Humans are emotional beings, to the extent that we cannot arrive to a full understanding of human cognition without taking emotion into account. Our emotional states color our perception of the world and our interactions with others. Emotional well-being is a central goal in many psychological interventions, and behavioral economists have brought attention to how emotions skew the rationality of our decisions. Yet, there has been little information on the prevalence of emotion in everyday life. The few studies of this topic have been limited to small surveys of experimental subjects—ranging in the dozens to the hundreds—in which undergraduate students or community dwellers, prompted by a random pager, recorded their feelings at discrete moments.

A new study, published last December in the journal PLOS ONE, sought to circumvent the limitations of prior work by applying a “big data” approach to the investigation of daily emotion. To accomplish their goal, the scientists developed a smartphone application that allowed real-time self-monitoring of emotions by more than 11,000 participants (largely French nationals, between 14 and 74 years of age). Subjects picked ahead of time how often they would report their emotional states during the day (once a day minimum, and 12 times a day maximum, within a time window of their choosing). Then the application sent them questionnaires at random times, with a minimum of 1 hour between requests. Upon receiving the questionnaires, participants had to indicate whether—at that particular point in time—they were feeling or not any of nine positive emotions (alertness, amusement, awe, gratitude, hope, joy, love, pride, and satisfaction) and/or nine negative emotions (anger, anxiety, contempt, disgust, embarrassment, fear, guilt, offense, and sadness), adapted from a standard emotional scale.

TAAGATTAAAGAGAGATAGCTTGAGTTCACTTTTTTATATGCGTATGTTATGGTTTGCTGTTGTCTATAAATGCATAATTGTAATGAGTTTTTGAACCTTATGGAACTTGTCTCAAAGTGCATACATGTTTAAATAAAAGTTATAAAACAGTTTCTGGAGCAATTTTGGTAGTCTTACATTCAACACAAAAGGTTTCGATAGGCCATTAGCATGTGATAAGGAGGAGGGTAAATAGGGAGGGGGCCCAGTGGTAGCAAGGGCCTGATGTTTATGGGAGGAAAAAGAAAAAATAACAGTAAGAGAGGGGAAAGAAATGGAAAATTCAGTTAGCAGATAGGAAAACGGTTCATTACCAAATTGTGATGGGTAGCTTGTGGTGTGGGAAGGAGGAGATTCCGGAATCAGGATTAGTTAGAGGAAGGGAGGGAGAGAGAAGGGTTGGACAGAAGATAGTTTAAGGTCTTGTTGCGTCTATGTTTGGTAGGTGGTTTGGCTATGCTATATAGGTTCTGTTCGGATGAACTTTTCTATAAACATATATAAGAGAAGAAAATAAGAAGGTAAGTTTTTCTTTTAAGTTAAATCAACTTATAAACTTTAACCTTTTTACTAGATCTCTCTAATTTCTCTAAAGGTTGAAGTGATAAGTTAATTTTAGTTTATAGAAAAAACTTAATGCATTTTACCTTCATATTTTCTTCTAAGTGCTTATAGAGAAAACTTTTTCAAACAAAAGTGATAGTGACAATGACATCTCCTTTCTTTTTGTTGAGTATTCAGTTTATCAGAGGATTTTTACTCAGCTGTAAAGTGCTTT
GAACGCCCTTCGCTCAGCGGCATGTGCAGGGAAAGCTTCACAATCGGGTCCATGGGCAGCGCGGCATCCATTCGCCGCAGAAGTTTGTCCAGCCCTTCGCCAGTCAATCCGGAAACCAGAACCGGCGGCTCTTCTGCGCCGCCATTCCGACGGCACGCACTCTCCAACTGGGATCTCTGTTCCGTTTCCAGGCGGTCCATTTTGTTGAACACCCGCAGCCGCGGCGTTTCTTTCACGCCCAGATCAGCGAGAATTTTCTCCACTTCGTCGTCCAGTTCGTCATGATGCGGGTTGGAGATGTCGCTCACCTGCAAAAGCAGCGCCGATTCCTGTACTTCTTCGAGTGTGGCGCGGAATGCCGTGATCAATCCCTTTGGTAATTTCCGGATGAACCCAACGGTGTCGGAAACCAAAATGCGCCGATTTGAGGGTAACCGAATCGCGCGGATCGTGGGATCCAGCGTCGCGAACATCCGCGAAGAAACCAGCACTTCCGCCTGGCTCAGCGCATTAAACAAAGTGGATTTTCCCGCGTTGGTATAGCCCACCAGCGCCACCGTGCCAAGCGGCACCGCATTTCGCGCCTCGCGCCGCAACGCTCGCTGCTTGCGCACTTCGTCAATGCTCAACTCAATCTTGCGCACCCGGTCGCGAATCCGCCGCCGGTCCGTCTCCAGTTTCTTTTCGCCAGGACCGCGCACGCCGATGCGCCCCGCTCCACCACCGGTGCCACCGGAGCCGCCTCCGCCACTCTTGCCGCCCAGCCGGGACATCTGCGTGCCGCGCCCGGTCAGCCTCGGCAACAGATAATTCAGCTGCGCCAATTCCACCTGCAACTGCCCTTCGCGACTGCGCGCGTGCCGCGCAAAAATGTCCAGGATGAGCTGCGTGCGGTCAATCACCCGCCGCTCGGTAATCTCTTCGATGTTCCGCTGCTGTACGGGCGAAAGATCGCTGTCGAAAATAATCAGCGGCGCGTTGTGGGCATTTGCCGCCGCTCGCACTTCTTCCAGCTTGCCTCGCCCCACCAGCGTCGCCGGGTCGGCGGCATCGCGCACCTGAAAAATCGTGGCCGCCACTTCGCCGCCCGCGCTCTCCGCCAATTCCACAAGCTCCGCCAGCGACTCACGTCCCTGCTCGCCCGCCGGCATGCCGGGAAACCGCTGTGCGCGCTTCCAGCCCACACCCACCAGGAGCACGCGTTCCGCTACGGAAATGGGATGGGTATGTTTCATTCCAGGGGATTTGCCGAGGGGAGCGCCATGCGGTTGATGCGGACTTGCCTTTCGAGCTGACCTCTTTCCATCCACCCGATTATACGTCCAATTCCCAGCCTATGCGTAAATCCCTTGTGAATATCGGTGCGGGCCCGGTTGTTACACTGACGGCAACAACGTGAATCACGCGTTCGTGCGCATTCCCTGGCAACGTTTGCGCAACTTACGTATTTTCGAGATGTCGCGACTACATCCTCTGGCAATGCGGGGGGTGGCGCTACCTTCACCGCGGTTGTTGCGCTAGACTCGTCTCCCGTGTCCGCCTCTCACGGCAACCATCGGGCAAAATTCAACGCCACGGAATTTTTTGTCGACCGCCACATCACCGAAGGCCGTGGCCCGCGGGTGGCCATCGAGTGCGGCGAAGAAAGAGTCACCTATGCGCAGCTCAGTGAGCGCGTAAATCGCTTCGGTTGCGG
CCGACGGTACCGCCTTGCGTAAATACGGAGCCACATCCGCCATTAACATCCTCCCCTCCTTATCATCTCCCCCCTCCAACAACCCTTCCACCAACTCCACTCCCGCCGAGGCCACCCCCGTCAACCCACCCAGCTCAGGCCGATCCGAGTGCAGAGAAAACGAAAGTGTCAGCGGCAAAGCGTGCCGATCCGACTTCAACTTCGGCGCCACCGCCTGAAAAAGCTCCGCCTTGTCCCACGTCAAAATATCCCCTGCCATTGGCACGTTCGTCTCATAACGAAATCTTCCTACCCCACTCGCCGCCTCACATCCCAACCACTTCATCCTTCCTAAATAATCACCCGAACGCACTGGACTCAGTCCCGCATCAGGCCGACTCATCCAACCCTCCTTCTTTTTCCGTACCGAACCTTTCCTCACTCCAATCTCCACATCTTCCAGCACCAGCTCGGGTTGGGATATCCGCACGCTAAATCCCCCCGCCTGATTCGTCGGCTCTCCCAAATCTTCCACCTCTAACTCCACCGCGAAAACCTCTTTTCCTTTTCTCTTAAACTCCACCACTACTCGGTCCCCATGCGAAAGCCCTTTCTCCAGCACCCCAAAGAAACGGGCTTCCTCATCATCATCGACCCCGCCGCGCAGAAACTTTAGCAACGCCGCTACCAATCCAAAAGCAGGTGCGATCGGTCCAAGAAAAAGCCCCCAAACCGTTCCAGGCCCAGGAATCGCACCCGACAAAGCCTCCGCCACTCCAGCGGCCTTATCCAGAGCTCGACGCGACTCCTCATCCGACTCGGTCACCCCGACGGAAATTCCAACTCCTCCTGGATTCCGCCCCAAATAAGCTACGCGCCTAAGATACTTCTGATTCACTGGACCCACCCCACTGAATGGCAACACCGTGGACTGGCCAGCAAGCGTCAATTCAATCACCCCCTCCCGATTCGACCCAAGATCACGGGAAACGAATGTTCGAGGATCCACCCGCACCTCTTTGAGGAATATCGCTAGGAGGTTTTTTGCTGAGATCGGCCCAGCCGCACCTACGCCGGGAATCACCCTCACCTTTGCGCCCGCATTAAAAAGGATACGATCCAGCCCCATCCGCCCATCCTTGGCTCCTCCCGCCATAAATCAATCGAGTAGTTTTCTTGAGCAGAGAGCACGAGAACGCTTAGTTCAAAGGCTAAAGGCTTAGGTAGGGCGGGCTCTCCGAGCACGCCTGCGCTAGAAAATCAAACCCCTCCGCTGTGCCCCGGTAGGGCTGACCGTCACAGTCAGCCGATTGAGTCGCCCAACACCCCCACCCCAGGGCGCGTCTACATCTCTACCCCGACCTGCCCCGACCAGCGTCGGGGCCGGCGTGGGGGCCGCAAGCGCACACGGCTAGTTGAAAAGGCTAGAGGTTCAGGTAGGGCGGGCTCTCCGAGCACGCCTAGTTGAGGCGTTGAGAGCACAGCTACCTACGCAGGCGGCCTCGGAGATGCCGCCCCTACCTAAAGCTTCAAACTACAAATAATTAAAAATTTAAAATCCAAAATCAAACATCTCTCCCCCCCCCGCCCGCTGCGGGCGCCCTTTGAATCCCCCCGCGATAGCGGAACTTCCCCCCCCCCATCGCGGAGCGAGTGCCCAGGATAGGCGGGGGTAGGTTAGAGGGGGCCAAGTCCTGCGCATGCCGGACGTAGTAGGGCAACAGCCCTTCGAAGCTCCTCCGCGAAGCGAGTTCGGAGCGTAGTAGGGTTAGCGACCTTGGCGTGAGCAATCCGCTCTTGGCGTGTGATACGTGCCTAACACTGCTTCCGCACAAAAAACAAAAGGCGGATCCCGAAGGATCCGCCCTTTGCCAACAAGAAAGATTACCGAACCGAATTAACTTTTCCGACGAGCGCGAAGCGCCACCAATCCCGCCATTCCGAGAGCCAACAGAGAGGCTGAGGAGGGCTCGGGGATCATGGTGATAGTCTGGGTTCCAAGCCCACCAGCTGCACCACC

The answers revealed that emotion never stops. It is ubiquitous to human life—even during mundane activities—to an extent previously unknown. People reported feeling one or more emotions an astounding 90% of the time. Among such experiences, positive emotions exceeded negative ones by a factor of 2.5. Specifically, respondents felt one or more positive emotions 41% of the time, one or more negative emotions 16% of the time, and a mixture of positive and negative emotions 33% of the time. Not surprised yet? The most prevalent positive emotion was joy, which people felt 35% of the time, and the second most dominant was love, which people felt 30% of the time. As the authors of the study concluded, we live profoundly emotional lives.  Not only to live is to feel, but a large portion of our everyday feelings are loving ones.

Happy Valentine’s Day.